Horcher made his professional debut in 2010. After a 5-0 start, “The Saint” competed in and won a Bellator season-seven lightweight tournament reserve bout. He was not fortunate enough to compete in the tournament itself, but he did go on to defeat Chris Liguori under the Bellator banner before suffering a decision loss to Phillipe Nover. After the loss, Horcher landed in Cage Fury, where he has reeled off three unanimous decision wins, including one over the aforementioned Medrano. The 27-year-old trains out of Unrivaled Athletics. He has four finishes by some form of knockout and one by way of submission.
This fight will be determined by Horcher’s ability to stay upright. Stiner is an adequate striker, but he’s dealing with an opponent who has one-punch knockout power. However, Horcher hasn’t been as devastating since scoring his highlight-reel knockout of E.J. Brooks. Every one of Horcher’s subsequent fights has gone the distance, beginning with the win over Liguori. On the ground, Stiner gains the edge with his superior wrestling and grappling abilities.
These men have finished roughly half their fights, but they have never been finished. That’s a recipe for a war that goes the distance, and the result should be a razor-thin verdict. Horcher has the length and striking attack to keep Stiner from closing the distance and scoring the takedown. He’ll keep the fight standing and edge Stiner on the scorecards for the title win.
Other key bouts: Lyman Good (16-3) vs. Micah Terrill (5-3) for the interim welterweight title, Jared Gordon (4-0) vs. Jay Coleman (7-4), Shane Burgos (5-0) vs. Terrell Hobbs (9-7), Ricky Bandejas (3-0) vs. Alfred Jones (1-0)
Masakatsu Ueda (18-3-2) vs. Victor Henry (8-1)
More than six months have passed since Grandslam MMA’s inaugural event, but the promotion is finally set to return with its second offering. Bantamweight Victor Henry was among the stars of Grandslam’s first event, and he returns for the second show against another tough opponent in veteran Masakatsu Ueda.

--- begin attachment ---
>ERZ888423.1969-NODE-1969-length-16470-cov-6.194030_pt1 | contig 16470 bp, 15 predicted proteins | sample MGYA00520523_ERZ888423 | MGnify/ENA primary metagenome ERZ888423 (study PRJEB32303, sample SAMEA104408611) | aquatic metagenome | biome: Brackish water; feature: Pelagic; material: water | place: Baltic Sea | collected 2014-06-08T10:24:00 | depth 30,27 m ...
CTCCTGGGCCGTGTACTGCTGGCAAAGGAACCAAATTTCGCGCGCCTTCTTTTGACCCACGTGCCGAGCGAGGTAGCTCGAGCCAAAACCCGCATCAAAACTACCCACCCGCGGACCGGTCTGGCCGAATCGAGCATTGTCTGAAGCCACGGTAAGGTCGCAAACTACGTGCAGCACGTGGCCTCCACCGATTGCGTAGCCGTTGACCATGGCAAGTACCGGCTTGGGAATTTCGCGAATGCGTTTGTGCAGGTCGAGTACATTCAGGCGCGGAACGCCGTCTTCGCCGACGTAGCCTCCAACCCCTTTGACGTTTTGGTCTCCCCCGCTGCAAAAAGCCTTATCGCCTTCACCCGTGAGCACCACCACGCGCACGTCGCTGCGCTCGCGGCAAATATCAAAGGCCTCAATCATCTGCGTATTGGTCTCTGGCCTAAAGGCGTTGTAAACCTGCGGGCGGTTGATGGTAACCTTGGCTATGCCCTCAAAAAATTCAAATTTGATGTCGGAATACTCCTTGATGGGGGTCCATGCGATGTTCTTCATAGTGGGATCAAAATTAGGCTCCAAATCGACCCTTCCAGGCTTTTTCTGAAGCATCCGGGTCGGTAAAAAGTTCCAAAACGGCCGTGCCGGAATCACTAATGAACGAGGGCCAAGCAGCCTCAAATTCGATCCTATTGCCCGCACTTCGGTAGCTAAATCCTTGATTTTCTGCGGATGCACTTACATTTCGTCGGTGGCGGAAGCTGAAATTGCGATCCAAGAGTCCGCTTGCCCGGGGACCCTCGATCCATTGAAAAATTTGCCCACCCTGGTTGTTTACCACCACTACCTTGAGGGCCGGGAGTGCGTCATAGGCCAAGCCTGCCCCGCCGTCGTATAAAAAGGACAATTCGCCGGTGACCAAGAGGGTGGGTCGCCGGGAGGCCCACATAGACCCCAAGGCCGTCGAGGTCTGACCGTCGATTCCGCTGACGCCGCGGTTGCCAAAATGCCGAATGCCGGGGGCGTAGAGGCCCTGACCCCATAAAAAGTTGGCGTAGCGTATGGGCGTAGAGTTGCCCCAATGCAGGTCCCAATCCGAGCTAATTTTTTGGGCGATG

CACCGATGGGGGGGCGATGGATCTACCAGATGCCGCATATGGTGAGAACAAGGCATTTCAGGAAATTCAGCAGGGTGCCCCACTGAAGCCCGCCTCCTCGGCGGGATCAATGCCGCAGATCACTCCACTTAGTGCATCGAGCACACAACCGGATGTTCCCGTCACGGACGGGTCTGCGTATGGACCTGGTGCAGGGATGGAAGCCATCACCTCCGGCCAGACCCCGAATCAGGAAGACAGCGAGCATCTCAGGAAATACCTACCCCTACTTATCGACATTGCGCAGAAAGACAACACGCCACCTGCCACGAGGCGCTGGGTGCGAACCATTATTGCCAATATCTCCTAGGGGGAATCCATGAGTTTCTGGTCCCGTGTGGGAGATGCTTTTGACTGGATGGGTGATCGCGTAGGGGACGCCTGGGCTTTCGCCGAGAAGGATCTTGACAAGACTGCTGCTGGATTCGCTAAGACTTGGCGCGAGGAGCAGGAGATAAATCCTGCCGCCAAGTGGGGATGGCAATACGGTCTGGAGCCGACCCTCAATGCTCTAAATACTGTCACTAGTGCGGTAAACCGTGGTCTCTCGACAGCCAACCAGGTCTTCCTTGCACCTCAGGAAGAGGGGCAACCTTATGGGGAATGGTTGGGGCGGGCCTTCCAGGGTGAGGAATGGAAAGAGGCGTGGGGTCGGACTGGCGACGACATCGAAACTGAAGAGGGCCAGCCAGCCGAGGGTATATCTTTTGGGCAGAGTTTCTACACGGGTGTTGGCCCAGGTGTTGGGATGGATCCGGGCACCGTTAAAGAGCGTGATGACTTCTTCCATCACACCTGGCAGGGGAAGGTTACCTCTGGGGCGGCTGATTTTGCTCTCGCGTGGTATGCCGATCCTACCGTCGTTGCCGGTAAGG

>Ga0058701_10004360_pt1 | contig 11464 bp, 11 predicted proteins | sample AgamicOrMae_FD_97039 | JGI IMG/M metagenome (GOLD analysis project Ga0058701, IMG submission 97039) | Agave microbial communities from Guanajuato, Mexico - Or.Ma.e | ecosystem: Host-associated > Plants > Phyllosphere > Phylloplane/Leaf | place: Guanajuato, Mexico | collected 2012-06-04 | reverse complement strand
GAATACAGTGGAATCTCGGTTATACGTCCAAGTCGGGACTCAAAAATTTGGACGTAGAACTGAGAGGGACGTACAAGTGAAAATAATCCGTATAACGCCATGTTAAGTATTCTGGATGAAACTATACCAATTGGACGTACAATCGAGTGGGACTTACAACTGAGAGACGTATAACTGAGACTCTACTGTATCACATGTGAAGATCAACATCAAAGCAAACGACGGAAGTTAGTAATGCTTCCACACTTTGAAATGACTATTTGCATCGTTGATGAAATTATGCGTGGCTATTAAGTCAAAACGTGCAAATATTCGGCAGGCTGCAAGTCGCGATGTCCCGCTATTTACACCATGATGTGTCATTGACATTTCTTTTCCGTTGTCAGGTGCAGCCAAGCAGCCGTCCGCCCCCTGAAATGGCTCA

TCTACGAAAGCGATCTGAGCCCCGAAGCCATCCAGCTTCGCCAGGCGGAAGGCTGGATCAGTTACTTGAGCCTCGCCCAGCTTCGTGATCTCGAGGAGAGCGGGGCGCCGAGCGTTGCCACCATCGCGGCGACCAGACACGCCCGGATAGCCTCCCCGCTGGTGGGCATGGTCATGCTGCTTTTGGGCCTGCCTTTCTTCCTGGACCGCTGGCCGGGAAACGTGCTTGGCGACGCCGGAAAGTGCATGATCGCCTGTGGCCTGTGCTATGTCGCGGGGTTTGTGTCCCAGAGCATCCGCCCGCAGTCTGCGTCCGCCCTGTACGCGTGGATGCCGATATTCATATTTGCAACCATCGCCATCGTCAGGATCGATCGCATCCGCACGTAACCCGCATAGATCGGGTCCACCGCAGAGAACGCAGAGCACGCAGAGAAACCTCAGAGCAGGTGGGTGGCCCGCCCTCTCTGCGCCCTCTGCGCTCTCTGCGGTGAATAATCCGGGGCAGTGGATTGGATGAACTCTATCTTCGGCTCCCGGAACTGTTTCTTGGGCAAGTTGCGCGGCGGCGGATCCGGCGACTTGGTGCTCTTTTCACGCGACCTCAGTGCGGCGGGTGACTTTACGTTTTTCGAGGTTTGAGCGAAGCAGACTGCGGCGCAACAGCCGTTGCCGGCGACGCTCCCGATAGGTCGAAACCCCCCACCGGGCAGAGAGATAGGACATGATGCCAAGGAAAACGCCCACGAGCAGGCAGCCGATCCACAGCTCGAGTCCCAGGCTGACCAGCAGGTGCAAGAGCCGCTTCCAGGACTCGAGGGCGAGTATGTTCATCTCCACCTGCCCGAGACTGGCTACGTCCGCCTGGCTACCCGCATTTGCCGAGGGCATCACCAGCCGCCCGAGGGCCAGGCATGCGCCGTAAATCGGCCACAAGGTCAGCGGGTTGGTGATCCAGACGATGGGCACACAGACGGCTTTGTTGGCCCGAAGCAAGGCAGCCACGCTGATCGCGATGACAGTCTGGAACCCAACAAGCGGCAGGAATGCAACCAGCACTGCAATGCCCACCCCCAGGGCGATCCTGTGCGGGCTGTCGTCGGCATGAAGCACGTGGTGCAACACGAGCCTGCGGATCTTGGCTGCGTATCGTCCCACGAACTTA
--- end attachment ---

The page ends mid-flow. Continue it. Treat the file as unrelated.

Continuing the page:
Henry, fresh off a loss to Joe Murphy, lit up Dream veteran Hideo Tokoro under the Grandslam banner in July 2014. The CSW product, who trains alongside Josh Barnett, added another win in October when he submitted Cory Vom Baur with an armbar. The 27-year-old made his pro debut in 2010 and secured six wins before dropping a split verdict to Murphy. He is a taekwondo black belt, but he also has a background in jiu-jitsu. Henry has four submission victories and two TKO wins.
Ueda is a grinding decision machine who has rallied to 12 wins on the scorecards, while also posting two decision losses and two draws. Now 37 years old, the Paraestra Tokyo fighter has delivered six stoppage wins, including two by some form of knockout and four via submission. The former Shooto 132-pound champion has a lengthy resume highlighted by wins over the likes of Eduardo Dantas, Royler Gracie, Kyoji Horiguchi and Kevin Belingon. He has fought to a draw with Takeya Mizugaki and Marcos Galvao, and he suffered his only losses to Grandslam MMA founder Shuichiro Katsumura, Bellator veteran Travis Marx and top-five bantamweight Bibiano Fernandes. The loss to Fernandes came in a ONE FC title fight.
It has become increasingly difficult to count out Henry. The CSW fighter scored a huge upset with his second-round TKO finish of Tokoro. However, Tokoro has suffered 25 additional losses in his career. Henry’s loss to Murphy may be a better indicator of the outcome of this affair. Ueda, who has a college wrestling background, is more experienced and less of a finisher than Murphy, but he is also the only fighter on Henry’s resume to sport a significantly better record than Murphy. Ueda may have lost to Fernandes, but he went a full five rounds with the dynamic submission specialist. He has delivered similarly grinding performances against the aforementioned Belingon, Horiguchi, Marx, Dantas and Mizugaki.
A second stunning win in a row for Henry would certainly put him on the MMA map. However, it’s difficult to imagine that he can get past such a tough test. Ueda will play his typical point game, seeking to grind out the victory on the scorecards. Ueda’s strategy is likely to prove successful, earning the Japanese veteran yet another decision victory.
Other key bouts: Hayato Suzuki (10-0-2) vs. Yosuke Saruta (9-5-2), Masakazu Imanari (28-14-2) vs. Kenichi Ito (12-12-8), Takahiro Ashida (13-3-2) vs. Tatsuya Ando (2-0), Daichi Takenaka (4-0-1) vs. Fumiya Sasaki (7-9-1)